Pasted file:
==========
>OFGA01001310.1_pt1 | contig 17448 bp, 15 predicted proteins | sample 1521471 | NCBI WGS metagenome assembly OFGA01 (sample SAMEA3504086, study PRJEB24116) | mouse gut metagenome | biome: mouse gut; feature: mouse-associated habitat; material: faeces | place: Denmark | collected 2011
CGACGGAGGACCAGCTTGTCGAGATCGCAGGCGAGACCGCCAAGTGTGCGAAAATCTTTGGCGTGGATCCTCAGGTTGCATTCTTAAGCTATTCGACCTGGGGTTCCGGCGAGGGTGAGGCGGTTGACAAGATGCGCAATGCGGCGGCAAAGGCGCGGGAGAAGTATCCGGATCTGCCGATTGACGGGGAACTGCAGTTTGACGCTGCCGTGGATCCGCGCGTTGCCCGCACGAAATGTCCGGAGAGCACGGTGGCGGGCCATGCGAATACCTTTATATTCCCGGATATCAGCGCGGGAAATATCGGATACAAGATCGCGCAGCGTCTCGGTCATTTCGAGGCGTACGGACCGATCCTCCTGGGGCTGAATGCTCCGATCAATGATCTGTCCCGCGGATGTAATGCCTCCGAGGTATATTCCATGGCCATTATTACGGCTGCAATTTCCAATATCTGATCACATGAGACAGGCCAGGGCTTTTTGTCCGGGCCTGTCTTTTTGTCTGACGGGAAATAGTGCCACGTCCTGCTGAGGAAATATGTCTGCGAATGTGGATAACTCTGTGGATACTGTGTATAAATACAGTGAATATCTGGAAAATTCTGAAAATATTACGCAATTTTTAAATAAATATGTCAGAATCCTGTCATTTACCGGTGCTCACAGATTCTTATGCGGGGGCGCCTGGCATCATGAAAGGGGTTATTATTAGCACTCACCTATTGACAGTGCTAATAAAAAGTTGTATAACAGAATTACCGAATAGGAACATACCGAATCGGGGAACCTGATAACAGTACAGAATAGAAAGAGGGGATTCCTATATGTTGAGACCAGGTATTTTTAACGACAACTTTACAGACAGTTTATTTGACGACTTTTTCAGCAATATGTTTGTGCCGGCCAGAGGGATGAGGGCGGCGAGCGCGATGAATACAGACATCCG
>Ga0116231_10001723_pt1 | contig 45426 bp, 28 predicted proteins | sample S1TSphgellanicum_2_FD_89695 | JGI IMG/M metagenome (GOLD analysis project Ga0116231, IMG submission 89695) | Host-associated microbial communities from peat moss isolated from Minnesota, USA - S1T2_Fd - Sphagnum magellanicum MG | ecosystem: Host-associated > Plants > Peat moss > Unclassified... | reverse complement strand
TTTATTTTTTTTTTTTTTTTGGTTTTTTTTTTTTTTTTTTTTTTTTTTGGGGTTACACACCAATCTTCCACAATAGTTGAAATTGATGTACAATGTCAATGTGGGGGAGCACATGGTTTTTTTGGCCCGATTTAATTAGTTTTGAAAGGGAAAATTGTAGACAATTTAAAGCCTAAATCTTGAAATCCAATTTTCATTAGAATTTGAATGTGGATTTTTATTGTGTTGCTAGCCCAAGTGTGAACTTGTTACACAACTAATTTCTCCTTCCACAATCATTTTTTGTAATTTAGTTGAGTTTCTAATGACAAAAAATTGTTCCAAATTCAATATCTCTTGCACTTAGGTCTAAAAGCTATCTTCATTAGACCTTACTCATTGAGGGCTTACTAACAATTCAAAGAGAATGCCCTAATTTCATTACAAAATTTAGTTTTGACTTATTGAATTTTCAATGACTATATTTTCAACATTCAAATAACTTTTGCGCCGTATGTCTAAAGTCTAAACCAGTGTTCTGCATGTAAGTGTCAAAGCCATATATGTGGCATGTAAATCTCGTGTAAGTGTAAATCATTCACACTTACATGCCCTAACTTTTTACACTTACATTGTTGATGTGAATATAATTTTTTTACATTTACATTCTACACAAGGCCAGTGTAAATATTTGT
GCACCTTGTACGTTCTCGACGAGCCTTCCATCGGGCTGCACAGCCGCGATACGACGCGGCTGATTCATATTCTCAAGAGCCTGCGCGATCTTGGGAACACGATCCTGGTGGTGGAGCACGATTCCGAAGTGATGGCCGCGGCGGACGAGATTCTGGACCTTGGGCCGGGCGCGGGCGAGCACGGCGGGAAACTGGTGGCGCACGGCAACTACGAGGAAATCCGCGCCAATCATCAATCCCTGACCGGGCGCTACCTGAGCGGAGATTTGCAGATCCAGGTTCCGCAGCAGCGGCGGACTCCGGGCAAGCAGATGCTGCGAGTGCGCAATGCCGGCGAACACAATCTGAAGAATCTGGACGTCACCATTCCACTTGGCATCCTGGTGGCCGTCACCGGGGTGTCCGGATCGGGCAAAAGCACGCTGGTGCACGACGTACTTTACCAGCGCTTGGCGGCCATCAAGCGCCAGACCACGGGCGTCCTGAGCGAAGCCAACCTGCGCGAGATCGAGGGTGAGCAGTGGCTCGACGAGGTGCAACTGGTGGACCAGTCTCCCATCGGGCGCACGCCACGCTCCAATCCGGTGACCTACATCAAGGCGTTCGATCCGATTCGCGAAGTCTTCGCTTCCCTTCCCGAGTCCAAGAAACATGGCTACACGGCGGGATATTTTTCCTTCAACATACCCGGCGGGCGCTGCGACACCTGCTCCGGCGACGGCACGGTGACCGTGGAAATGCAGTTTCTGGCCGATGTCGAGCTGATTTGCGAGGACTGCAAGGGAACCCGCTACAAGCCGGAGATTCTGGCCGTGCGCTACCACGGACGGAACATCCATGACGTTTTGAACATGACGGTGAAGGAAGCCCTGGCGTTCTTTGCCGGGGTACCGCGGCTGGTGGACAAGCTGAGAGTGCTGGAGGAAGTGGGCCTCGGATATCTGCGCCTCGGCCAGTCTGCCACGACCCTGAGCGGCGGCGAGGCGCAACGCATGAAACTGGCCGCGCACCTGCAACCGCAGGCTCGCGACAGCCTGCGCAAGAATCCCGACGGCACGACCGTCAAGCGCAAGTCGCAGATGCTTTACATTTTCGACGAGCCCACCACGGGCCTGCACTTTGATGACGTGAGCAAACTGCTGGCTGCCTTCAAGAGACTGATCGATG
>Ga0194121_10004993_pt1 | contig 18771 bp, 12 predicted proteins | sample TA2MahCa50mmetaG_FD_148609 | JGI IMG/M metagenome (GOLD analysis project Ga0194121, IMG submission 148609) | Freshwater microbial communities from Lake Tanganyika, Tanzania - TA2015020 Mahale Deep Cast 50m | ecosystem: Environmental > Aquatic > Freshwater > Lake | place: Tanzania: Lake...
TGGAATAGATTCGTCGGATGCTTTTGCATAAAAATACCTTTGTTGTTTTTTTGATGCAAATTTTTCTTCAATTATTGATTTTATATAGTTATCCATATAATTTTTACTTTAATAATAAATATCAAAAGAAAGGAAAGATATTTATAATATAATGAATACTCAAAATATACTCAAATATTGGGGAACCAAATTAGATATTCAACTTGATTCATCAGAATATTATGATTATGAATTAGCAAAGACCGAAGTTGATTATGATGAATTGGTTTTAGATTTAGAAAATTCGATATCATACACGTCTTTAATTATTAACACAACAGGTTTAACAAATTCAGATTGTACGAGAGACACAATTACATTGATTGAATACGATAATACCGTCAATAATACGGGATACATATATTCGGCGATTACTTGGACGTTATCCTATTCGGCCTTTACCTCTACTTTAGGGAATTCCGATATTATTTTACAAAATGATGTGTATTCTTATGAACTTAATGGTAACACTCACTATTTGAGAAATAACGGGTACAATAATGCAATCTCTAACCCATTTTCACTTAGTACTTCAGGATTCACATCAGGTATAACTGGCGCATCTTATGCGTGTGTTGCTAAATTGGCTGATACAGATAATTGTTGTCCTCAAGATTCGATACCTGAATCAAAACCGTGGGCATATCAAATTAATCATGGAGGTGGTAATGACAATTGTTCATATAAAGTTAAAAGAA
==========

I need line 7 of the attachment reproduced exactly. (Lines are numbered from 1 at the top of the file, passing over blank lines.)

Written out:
TGGAATAGATTCGTCGGATGCTTTTGCATAAAAATACCTTTGTTGTTTTTTTGATGCAAATTTTTCTTCAATTATTGATTTTATATAGTTATCCATATAATTTTTACTTTAATAATAAATATCAAAAGAAAGGAAAGATATTTATAATATAATGAATACTCAAAATATACTCAAATATTGGGGAACCAAATTAGATATTCAACTTGATTCATCAGAATATTATGATTATGAATTAGCAAAGACCGAAGTTGATTATGATGAATTGGTTTTAGATTTAGAAAATTCGATATCATACACGTCTTTAATTATTAACACAACAGGTTTAACAAATTCAGATTGTACGAGAGACACAATTACATTGATTGAATACGATAATACCGTCAATAATACGGGATACATATATTCGGCGATTACTTGGACGTTATCCTATTCGGCCTTTACCTCTACTTTAGGGAATTCCGATATTATTTTACAAAATGATGTGTATTCTTATGAACTTAATGGTAACACTCACTATTTGAGAAATAACGGGTACAATAATGCAATCTCTAACCCATTTTCACTTAGTACTTCAGGATTCACATCAGGTATAACTGGCGCATCTTATGCGTGTGTTGCTAAATTGGCTGATACAGATAATTGTTGTCCTCAAGATTCGATACCTGAATCAAAACCGTGGGCATATCAAATTAATCATGGAGGTGGTAATGACAATTGTTCATATAAAGTTAAAAGAA